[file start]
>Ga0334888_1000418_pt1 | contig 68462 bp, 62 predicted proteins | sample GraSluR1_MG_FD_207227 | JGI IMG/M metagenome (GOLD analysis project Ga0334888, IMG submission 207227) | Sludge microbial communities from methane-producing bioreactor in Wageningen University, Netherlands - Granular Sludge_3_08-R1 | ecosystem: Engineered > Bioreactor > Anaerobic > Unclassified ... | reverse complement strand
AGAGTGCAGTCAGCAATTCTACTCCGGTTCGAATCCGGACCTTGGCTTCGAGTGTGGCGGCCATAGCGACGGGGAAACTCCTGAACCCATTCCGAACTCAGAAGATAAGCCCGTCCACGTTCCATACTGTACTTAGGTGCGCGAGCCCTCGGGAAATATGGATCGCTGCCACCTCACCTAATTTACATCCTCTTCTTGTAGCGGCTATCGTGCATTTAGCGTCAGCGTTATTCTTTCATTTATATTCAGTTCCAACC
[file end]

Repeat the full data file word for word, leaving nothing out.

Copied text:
>Ga0334888_1000418_pt1 | contig 68462 bp, 62 predicted proteins | sample GraSluR1_MG_FD_207227 | JGI IMG/M metagenome (GOLD analysis project Ga0334888, IMG submission 207227) | Sludge microbial communities from methane-producing bioreactor in Wageningen University, Netherlands - Granular Sludge_3_08-R1 | ecosystem: Engineered > Bioreactor > Anaerobic > Unclassified ... | reverse complement strand
AGAGTGCAGTCAGCAATTCTACTCCGGTTCGAATCCGGACCTTGGCTTCGAGTGTGGCGGCCATAGCGACGGGGAAACTCCTGAACCCATTCCGAACTCAGAAGATAAGCCCGTCCACGTTCCATACTGTACTTAGGTGCGCGAGCCCTCGGGAAATATGGATCGCTGCCACCTCACCTAATTTACATCCTCTTCTTGTAGCGGCTATCGTGCATTTAGCGTCAGCGTTATTCTTTCATTTATATTCAGTTCCAACC